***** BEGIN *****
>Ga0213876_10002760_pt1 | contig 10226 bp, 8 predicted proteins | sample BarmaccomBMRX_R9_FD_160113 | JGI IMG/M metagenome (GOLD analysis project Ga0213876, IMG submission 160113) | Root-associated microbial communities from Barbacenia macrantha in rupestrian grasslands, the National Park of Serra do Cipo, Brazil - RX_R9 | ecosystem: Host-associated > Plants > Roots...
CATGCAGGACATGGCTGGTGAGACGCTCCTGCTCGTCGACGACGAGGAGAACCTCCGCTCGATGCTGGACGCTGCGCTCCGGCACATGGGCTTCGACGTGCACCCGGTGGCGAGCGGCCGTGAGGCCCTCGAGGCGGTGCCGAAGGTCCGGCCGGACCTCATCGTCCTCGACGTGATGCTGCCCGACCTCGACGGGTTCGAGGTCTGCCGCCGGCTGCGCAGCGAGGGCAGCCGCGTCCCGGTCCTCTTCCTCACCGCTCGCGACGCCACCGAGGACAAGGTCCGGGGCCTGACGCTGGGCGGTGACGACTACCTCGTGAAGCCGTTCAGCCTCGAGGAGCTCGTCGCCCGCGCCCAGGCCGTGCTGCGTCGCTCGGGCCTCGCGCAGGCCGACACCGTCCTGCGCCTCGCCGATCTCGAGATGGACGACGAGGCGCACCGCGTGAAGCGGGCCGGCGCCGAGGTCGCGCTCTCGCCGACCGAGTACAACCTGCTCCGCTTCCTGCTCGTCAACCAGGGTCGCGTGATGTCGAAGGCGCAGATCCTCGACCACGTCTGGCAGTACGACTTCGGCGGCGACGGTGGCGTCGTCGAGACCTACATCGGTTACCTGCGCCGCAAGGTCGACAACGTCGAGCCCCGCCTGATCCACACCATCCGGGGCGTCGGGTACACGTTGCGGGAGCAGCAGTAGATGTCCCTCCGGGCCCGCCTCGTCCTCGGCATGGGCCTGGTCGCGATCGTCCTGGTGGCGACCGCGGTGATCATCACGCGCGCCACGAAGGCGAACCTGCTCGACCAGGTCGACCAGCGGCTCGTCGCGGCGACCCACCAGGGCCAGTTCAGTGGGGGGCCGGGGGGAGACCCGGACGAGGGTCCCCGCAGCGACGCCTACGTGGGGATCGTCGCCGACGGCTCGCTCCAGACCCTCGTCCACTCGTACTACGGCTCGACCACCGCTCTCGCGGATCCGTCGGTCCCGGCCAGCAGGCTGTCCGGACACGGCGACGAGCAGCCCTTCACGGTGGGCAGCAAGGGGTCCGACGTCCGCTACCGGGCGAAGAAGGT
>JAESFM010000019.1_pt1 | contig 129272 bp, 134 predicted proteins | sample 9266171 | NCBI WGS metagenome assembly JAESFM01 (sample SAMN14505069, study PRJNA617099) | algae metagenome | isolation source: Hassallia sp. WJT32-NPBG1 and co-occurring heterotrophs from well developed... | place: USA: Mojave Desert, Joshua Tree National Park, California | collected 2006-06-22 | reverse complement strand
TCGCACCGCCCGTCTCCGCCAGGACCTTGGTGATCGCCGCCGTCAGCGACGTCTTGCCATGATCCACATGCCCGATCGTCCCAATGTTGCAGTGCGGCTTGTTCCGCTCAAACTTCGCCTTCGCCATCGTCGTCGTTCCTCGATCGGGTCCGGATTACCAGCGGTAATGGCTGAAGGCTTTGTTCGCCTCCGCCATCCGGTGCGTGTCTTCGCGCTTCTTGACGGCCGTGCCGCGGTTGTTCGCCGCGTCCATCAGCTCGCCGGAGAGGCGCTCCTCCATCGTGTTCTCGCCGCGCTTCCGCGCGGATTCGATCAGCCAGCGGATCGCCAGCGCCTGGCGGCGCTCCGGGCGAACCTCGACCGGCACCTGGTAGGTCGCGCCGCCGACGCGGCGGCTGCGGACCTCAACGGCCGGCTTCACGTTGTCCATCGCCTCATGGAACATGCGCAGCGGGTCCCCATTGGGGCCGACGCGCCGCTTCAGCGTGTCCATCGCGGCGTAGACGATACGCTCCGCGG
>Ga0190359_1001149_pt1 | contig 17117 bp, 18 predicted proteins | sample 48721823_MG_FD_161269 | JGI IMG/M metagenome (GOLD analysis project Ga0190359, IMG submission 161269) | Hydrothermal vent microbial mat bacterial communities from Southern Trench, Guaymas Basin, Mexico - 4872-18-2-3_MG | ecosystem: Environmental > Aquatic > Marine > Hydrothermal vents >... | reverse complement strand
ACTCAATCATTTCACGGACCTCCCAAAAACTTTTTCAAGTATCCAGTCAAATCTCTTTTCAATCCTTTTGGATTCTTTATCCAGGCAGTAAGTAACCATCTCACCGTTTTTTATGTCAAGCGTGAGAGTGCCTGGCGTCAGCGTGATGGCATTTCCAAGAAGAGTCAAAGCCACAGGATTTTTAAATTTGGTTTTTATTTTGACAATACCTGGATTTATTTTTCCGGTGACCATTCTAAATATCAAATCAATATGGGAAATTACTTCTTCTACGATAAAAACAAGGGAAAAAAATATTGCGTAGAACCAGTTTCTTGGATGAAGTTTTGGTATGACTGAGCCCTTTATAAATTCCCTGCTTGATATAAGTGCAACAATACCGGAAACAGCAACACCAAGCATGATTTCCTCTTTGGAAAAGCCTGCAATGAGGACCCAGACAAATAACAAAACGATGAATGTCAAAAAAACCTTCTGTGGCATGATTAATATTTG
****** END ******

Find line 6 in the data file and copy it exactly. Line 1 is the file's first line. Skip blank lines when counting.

ACTCAATCATTTCACGGACCTCCCAAAAACTTTTTCAAGTATCCAGTCAAATCTCTTTTCAATCCTTTTGGATTCTTTATCCAGGCAGTAAGTAACCATCTCACCGTTTTTTATGTCAAGCGTGAGAGTGCCTGGCGTCAGCGTGATGGCATTTCCAAGAAGAGTCAAAGCCACAGGATTTTTAAATTTGGTTTTTATTTTGACAATACCTGGATTTATTTTTCCGGTGACCATTCTAAATATCAAATCAATATGGGAAATTACTTCTTCTACGATAAAAACAAGGGAAAAAAATATTGCGTAGAACCAGTTTCTTGGATGAAGTTTTGGTATGACTGAGCCCTTTATAAATTCCCTGCTTGATATAAGTGCAACAATACCGGAAACAGCAACACCAAGCATGATTTCCTCTTTGGAAAAGCCTGCAATGAGGACCCAGACAAATAACAAAACGATGAATGTCAAAAAAACCTTCTGTGGCATGATTAATATTTG